- Sperm donation: The woman is inseminated (or has her own eggs fertilized) with previously frozen sperm from a man other than her husband or partner. Sperm can be obtained from a known or anonymous donor via a sperm bank
- Egg donation: Assisted reproductive technologies such as in vitro fertilization make it possible for a woman to receive an egg that has been removed from another woman and fertilized in a laboratory. Donated eggs are generally fertilized with the recipient's partner's sperm, although donor sperm is needed in some instances. Babies resulting from a donated egg and partner sperm carry the genetic material of the father and the biological mother but not of the recipient mother, who carries the baby to term
- Surrogacy: An embryo can be created using the egg of a woman and the sperm of her husband or male partner. This embryo can be transferred into a "carrier" uterus, and the gestational carrier then gives birth to a baby for the couple
Our program welcomes:
- Single women
- Male/female couples
- Same-sex couples
- Discordant HIV couples (where the man is HIV-positive, but the woman is not)
- All couples where natural conception may not be possible
An Emphasis on Continuity & Teamwork
Continuity of care is a hallmark of our treatment approach at the Fertility Center. When a patient chooses to explore donation or surrogacy, her primary fertility physician at Massachusetts General Hospital continues to take part in managing her treatments. As a result, the patient enjoys the comfort and convenience that comes with receiving all care in one location.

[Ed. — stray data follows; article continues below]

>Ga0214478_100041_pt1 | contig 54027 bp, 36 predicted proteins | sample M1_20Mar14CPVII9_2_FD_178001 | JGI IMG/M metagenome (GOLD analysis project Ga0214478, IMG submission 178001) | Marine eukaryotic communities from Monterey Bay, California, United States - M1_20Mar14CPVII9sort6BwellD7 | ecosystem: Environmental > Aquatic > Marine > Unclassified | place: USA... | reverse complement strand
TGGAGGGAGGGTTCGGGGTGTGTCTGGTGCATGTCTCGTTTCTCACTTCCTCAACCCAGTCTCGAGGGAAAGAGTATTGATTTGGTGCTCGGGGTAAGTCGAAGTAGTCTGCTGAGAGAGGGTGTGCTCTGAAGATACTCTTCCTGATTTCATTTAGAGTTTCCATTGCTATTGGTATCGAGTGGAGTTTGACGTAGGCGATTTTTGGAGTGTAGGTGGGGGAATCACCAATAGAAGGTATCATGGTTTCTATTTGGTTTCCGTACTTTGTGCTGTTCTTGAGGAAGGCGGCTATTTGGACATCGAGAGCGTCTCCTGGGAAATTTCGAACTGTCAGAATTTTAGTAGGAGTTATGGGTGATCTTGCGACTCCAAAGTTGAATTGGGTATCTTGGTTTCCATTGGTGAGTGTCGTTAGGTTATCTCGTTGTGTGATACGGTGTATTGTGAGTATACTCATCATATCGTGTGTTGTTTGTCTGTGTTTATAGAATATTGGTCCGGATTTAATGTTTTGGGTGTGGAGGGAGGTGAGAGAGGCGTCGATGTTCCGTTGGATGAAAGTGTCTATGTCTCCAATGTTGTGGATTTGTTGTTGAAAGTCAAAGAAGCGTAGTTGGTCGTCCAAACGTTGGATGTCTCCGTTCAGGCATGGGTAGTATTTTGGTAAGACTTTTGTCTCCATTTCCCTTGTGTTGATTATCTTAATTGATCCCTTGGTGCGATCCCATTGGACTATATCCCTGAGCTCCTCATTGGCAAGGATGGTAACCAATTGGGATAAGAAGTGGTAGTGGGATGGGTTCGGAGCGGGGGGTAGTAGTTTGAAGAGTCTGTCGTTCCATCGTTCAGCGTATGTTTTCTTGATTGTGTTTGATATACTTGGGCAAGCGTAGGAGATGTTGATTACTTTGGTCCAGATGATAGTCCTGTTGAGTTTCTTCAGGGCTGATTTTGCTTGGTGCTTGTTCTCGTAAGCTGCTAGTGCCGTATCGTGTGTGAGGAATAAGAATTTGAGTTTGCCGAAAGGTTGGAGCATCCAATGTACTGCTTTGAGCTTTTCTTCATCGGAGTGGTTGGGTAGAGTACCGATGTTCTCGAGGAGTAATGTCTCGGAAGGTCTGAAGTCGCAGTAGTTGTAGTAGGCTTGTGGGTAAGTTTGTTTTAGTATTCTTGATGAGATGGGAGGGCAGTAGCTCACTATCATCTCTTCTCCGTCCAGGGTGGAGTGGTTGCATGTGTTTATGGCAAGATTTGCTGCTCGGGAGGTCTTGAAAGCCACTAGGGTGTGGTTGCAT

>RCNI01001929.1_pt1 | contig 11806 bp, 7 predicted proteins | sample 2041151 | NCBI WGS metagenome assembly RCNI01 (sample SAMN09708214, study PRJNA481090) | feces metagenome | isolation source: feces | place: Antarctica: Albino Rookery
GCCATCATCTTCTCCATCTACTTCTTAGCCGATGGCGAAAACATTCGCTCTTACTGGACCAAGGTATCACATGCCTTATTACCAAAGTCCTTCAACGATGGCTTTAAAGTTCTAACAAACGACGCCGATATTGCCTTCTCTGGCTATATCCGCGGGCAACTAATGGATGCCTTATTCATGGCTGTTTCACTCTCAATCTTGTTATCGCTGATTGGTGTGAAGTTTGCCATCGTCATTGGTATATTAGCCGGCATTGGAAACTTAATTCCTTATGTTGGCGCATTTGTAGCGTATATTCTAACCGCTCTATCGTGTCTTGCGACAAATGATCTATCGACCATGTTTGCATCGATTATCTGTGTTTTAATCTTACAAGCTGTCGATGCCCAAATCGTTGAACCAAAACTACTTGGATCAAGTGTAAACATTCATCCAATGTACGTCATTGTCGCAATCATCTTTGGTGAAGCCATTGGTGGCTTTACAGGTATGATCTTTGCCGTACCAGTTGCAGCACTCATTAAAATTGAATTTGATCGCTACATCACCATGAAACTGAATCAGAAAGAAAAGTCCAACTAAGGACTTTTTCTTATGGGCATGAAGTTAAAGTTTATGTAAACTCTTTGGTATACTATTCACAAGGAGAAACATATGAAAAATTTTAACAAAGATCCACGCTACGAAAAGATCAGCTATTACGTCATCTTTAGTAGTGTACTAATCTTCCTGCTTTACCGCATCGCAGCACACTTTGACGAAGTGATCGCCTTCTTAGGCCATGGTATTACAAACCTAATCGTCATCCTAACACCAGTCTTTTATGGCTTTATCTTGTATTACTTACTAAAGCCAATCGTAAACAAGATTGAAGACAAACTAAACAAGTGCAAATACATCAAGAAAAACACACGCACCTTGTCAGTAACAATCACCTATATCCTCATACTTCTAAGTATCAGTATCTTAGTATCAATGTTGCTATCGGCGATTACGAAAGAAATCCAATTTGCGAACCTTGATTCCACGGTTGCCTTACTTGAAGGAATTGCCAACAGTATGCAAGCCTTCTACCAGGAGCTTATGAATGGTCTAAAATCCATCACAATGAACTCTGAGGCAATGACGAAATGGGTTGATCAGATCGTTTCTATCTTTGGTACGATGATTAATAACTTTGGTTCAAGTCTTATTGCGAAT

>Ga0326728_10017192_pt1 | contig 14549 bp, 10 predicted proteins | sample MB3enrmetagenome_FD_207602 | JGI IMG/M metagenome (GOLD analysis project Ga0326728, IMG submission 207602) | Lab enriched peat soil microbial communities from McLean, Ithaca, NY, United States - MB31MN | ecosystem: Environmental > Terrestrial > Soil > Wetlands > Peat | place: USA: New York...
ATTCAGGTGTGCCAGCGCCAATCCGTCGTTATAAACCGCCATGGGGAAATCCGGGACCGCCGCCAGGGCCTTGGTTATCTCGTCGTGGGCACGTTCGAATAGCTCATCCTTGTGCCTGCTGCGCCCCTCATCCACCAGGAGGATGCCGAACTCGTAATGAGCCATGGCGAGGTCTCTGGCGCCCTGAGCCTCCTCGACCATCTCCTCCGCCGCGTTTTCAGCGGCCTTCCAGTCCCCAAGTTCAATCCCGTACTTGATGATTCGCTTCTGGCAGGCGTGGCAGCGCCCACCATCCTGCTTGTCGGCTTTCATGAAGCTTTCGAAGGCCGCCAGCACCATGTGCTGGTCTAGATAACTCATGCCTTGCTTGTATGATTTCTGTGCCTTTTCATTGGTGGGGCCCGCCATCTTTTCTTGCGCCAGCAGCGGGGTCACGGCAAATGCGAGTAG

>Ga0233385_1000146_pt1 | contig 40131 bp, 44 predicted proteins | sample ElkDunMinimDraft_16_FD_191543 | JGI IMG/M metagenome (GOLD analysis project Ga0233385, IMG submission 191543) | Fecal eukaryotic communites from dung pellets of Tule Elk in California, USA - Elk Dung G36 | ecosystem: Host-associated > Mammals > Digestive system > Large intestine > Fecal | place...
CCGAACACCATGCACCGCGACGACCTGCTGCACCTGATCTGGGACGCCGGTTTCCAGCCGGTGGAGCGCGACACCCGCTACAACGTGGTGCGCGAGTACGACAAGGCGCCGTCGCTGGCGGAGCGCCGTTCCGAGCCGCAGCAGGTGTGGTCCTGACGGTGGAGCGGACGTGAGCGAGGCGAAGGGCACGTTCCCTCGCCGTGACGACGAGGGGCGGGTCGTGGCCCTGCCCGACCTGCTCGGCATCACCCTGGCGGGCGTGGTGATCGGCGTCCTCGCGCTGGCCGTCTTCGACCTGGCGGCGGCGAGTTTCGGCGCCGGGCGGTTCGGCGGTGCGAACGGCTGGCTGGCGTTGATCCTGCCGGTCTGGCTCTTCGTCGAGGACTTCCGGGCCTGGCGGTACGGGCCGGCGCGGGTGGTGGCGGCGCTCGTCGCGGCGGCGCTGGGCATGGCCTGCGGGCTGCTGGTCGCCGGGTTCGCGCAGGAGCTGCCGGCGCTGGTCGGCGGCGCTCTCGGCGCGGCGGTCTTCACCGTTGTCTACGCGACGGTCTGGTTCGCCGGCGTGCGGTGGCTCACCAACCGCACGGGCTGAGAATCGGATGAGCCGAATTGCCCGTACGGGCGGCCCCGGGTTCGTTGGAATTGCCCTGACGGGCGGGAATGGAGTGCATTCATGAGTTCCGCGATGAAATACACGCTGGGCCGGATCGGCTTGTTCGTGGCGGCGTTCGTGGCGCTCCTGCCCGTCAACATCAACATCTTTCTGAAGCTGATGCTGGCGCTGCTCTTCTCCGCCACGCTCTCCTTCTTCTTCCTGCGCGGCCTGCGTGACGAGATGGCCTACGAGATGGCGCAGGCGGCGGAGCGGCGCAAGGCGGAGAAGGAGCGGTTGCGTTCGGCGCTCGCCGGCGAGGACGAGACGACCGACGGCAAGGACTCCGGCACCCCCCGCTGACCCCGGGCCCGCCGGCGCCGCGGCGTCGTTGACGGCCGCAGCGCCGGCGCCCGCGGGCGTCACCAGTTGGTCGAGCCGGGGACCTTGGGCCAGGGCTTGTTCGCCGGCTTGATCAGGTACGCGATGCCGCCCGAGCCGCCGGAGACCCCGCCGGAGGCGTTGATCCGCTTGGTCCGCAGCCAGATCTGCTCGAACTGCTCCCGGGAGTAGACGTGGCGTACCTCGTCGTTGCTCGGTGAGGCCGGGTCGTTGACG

John Petrozza, MD, director of our donor-egg program, is board-certified in reproductive medicine and infertility as well obstetrics and gynecology. In addition to Dr. Petrozza, the Fertility Center includes a team of professionals with specialized expertise in treating a variety of conditions.
- Thomas Toth, MD
- Jan Shifren, MD
- Irene Souter, MD
- Duncan Robert McInnes, MD
- Aaron Styer, MD
- Cigdem (Cori) Tanrikut, MD
- Diane Wright, PhD, HCLD
Support & Patient Education
We realize that all donation and surrogacy methods entail complex emotional and ethical considerations. We're here to provide support and education every step of the way.
Two members of our team are dedicated to assisting with these issues. All of our patients meet with clinical social worker Abigail MacDonald, LICSW, who specializes in fertility and family planning issues. Nurse coordinator Julie Gold, RN, also helps patients through difficult decisions and manages the often complicated logistics involved with egg donation.
The links below provide more information about conditions and diseases that might be treated within this program.
Infertility is defined by the American Society for Reproductive Medicine (ASRM) as a disease of the reproductive system that impairs the body's ability to perform the basic function of reproduction.
Male factor infertility is defined as any condition impacting sperm function and its ability to fertilize an egg.
A pregnancy is divided into three phases, called trimesters. Each trimester has its own significant milestones.
The following related clinical trials and research studies are currently seeking participants at Massachusetts General Hospital. Search for clinical trials and studies in another area of interest.
Fertility CenterYawkey Center for Outpatient Care
32 Fruit Street
Boston, MA 02114
104 Endicott Street, Suite 304
Danvers, MA 01923
Specialist voicemail: 978-825-6221